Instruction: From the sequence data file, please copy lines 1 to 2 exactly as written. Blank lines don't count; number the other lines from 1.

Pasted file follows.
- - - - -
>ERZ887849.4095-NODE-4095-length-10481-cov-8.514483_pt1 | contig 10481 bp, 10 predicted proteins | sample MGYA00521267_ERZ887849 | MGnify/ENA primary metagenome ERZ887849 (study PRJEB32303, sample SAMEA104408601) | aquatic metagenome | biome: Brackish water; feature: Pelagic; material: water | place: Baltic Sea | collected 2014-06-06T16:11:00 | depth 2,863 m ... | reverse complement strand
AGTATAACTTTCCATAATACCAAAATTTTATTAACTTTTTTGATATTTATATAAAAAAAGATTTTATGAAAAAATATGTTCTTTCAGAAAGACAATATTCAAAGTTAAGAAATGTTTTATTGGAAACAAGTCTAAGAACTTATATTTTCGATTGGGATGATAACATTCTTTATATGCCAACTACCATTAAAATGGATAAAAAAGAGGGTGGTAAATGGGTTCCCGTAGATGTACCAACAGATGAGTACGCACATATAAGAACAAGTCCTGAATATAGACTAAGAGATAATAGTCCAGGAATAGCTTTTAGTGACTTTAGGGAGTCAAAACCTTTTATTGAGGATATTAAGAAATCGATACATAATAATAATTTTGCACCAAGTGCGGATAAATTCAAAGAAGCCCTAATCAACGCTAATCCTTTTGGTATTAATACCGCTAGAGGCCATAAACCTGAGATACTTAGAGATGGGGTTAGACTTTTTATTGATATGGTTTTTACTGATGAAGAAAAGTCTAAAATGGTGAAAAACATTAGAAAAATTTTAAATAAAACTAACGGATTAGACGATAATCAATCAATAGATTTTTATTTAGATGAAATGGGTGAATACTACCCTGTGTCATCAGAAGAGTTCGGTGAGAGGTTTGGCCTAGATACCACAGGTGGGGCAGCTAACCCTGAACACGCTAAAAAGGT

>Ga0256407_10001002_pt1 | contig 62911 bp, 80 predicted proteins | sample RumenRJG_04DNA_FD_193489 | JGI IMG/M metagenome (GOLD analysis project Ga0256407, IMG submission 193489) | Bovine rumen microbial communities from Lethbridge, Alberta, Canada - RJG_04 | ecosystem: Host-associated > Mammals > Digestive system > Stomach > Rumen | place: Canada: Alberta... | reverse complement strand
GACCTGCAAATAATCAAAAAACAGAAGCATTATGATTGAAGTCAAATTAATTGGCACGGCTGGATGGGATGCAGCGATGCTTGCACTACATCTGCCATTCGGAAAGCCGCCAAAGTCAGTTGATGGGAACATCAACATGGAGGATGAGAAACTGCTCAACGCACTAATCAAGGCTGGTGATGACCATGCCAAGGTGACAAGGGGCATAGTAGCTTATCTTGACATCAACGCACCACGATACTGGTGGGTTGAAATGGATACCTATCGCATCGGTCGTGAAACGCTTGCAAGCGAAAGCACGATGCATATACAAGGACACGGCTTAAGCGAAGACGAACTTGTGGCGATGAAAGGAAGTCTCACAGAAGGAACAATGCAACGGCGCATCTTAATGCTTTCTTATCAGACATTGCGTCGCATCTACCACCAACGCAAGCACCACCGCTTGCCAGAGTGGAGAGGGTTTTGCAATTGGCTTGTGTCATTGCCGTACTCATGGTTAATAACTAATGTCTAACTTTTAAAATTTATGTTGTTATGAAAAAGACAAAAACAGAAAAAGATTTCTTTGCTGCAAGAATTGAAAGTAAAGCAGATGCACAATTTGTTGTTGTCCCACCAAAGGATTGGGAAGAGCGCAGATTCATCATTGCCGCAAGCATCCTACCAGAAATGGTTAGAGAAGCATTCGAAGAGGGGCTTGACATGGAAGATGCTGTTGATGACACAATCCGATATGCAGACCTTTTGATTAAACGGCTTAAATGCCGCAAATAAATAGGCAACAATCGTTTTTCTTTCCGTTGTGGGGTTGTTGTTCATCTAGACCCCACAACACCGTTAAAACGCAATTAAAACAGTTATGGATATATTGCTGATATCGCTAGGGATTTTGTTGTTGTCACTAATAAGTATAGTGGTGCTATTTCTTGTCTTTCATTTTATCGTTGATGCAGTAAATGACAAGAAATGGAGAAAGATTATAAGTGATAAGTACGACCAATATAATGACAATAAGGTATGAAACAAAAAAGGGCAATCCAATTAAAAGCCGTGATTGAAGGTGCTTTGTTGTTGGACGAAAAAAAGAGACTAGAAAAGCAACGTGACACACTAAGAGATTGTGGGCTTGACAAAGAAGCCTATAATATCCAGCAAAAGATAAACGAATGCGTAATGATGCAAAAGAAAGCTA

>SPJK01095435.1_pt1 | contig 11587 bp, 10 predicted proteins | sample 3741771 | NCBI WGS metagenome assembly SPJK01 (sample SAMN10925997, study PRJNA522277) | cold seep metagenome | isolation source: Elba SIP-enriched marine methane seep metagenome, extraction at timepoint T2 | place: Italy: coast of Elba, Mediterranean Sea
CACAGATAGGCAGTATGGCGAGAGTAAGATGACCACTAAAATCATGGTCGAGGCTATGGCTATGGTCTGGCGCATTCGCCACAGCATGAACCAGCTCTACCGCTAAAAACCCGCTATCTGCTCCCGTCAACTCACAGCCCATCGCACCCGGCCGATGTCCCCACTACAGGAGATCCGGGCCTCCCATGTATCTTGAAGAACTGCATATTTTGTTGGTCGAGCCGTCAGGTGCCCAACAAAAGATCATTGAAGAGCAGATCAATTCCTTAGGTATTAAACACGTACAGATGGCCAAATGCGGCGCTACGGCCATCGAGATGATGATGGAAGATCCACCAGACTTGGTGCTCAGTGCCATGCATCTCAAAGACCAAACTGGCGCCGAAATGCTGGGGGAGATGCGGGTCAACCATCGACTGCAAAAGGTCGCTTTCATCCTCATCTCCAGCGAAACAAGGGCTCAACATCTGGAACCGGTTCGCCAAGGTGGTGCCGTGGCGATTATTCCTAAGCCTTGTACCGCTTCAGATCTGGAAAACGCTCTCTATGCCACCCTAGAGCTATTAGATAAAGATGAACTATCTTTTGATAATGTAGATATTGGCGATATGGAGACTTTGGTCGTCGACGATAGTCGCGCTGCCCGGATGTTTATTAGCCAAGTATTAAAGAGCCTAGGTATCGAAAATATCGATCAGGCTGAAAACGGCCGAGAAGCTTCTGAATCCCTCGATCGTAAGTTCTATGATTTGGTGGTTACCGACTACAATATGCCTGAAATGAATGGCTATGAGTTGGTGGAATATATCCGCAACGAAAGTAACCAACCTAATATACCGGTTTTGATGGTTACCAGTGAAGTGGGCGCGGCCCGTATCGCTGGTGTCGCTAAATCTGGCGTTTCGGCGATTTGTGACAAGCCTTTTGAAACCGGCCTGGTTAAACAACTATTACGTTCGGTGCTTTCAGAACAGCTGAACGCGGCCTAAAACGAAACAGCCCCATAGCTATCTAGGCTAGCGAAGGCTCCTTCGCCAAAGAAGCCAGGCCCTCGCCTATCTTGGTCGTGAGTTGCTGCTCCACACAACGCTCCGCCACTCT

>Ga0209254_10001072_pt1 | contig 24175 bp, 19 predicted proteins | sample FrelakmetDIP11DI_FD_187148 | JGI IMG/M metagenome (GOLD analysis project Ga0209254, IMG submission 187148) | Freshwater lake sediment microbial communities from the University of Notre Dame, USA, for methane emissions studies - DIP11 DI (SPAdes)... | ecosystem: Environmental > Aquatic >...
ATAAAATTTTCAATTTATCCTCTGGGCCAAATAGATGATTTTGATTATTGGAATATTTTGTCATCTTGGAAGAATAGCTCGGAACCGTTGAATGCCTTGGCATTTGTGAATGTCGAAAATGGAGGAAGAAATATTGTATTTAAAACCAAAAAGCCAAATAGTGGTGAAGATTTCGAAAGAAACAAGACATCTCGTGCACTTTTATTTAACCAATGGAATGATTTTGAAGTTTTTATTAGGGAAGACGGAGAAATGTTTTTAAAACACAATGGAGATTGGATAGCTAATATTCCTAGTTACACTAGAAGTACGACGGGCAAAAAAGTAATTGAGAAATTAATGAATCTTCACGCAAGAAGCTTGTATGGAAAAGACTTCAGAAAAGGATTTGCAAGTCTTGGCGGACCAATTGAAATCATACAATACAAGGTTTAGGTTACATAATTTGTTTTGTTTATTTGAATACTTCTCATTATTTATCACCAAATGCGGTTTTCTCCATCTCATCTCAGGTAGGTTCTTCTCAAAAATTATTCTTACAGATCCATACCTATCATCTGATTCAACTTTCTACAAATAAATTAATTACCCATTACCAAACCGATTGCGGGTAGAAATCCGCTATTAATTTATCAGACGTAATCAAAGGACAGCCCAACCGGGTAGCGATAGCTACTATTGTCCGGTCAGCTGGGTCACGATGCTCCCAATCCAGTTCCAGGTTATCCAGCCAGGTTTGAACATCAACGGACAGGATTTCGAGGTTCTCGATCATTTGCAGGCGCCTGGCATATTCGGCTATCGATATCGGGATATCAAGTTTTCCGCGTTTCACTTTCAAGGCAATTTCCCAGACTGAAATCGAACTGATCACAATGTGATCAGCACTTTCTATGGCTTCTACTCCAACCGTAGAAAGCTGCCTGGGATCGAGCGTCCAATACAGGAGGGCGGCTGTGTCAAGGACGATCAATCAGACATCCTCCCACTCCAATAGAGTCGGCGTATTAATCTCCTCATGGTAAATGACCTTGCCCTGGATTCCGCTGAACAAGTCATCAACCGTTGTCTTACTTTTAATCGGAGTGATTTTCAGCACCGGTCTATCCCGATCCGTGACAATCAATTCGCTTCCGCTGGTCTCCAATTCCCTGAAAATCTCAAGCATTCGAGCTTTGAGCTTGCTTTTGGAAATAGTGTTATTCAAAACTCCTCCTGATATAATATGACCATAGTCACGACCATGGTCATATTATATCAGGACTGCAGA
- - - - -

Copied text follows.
>ERZ887849.4095-NODE-4095-length-10481-cov-8.514483_pt1 | contig 10481 bp, 10 predicted proteins | sample MGYA00521267_ERZ887849 | MGnify/ENA primary metagenome ERZ887849 (study PRJEB32303, sample SAMEA104408601) | aquatic metagenome | biome: Brackish water; feature: Pelagic; material: water | place: Baltic Sea | collected 2014-06-06T16:11:00 | depth 2,863 m ... | reverse complement strand
AGTATAACTTTCCATAATACCAAAATTTTATTAACTTTTTTGATATTTATATAAAAAAAGATTTTATGAAAAAATATGTTCTTTCAGAAAGACAATATTCAAAGTTAAGAAATGTTTTATTGGAAACAAGTCTAAGAACTTATATTTTCGATTGGGATGATAACATTCTTTATATGCCAACTACCATTAAAATGGATAAAAAAGAGGGTGGTAAATGGGTTCCCGTAGATGTACCAACAGATGAGTACGCACATATAAGAACAAGTCCTGAATATAGACTAAGAGATAATAGTCCAGGAATAGCTTTTAGTGACTTTAGGGAGTCAAAACCTTTTATTGAGGATATTAAGAAATCGATACATAATAATAATTTTGCACCAAGTGCGGATAAATTCAAAGAAGCCCTAATCAACGCTAATCCTTTTGGTATTAATACCGCTAGAGGCCATAAACCTGAGATACTTAGAGATGGGGTTAGACTTTTTATTGATATGGTTTTTACTGATGAAGAAAAGTCTAAAATGGTGAAAAACATTAGAAAAATTTTAAATAAAACTAACGGATTAGACGATAATCAATCAATAGATTTTTATTTAGATGAAATGGGTGAATACTACCCTGTGTCATCAGAAGAGTTCGGTGAGAGGTTTGGCCTAGATACCACAGGTGGGGCAGCTAACCCTGAACACGCTAAAAAGGT